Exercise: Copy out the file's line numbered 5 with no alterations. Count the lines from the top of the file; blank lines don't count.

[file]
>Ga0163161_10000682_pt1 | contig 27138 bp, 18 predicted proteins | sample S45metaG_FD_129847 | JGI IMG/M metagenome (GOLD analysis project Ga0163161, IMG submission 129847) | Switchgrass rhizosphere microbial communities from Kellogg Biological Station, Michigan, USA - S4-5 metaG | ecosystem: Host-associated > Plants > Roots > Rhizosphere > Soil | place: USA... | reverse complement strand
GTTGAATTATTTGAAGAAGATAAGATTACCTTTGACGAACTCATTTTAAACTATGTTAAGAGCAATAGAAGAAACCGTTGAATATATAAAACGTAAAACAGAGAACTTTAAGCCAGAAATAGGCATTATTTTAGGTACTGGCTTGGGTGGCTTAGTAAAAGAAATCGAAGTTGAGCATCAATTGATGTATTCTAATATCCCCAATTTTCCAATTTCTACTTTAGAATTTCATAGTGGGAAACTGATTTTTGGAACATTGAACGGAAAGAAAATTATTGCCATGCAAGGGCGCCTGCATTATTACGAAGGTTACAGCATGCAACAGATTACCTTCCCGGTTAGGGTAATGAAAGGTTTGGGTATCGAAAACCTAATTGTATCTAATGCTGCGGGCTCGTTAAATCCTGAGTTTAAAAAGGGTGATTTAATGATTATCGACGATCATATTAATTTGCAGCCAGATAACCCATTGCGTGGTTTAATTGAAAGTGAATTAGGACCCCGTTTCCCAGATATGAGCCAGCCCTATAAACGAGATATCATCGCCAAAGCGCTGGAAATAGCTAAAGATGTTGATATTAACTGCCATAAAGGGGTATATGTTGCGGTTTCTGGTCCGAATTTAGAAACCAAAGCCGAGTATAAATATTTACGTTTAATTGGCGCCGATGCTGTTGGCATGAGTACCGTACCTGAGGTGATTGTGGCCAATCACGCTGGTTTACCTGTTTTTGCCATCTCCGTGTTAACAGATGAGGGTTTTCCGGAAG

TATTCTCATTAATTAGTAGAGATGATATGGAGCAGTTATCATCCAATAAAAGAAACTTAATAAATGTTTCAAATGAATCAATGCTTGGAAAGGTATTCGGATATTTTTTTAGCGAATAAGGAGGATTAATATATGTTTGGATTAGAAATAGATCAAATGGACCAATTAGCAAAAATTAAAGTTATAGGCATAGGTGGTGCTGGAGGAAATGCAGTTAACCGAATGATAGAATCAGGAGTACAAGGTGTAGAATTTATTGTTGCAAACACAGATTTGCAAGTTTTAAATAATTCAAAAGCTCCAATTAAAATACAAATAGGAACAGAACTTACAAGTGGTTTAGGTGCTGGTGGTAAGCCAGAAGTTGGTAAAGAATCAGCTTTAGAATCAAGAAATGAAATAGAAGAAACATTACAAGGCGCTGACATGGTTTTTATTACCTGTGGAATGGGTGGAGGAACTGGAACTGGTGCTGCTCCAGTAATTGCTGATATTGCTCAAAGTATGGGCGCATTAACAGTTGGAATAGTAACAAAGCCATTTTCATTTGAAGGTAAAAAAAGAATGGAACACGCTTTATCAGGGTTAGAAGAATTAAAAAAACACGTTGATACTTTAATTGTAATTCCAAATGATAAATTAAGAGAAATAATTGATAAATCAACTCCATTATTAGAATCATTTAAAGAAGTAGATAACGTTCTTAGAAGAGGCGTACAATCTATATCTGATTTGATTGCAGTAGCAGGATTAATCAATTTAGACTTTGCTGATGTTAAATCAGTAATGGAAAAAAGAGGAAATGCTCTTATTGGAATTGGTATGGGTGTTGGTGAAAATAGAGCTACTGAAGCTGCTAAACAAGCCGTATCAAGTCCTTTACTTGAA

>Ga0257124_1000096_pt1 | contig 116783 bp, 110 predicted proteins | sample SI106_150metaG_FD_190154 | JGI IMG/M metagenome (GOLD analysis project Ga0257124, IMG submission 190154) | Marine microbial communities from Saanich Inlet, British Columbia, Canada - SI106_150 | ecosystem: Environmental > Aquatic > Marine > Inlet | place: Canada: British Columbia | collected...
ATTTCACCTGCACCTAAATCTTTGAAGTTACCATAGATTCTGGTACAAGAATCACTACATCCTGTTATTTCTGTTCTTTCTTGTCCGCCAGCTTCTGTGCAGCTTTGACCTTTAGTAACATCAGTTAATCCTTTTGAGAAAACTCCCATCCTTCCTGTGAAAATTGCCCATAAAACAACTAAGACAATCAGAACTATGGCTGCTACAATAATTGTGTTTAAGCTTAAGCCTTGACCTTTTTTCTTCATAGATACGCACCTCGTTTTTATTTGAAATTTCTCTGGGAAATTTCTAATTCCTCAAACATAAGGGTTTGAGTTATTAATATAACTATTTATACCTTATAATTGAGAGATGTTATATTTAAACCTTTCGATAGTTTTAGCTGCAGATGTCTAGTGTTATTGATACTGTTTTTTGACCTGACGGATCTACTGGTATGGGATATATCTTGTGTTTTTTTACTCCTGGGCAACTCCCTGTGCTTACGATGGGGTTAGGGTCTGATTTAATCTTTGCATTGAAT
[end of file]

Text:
ATTTCACCTGCACCTAAATCTTTGAAGTTACCATAGATTCTGGTACAAGAATCACTACATCCTGTTATTTCTGTTCTTTCTTGTCCGCCAGCTTCTGTGCAGCTTTGACCTTTAGTAACATCAGTTAATCCTTTTGAGAAAACTCCCATCCTTCCTGTGAAAATTGCCCATAAAACAACTAAGACAATCAGAACTATGGCTGCTACAATAATTGTGTTTAAGCTTAAGCCTTGACCTTTTTTCTTCATAGATACGCACCTCGTTTTTATTTGAAATTTCTCTGGGAAATTTCTAATTCCTCAAACATAAGGGTTTGAGTTATTAATATAACTATTTATACCTTATAATTGAGAGATGTTATATTTAAACCTTTCGATAGTTTTAGCTGCAGATGTCTAGTGTTATTGATACTGTTTTTTGACCTGACGGATCTACTGGTATGGGATATATCTTGTGTTTTTTTACTCCTGGGCAACTCCCTGTGCTTACGATGGGGTTAGGGTCTGATTTAATCTTTGCATTGAAT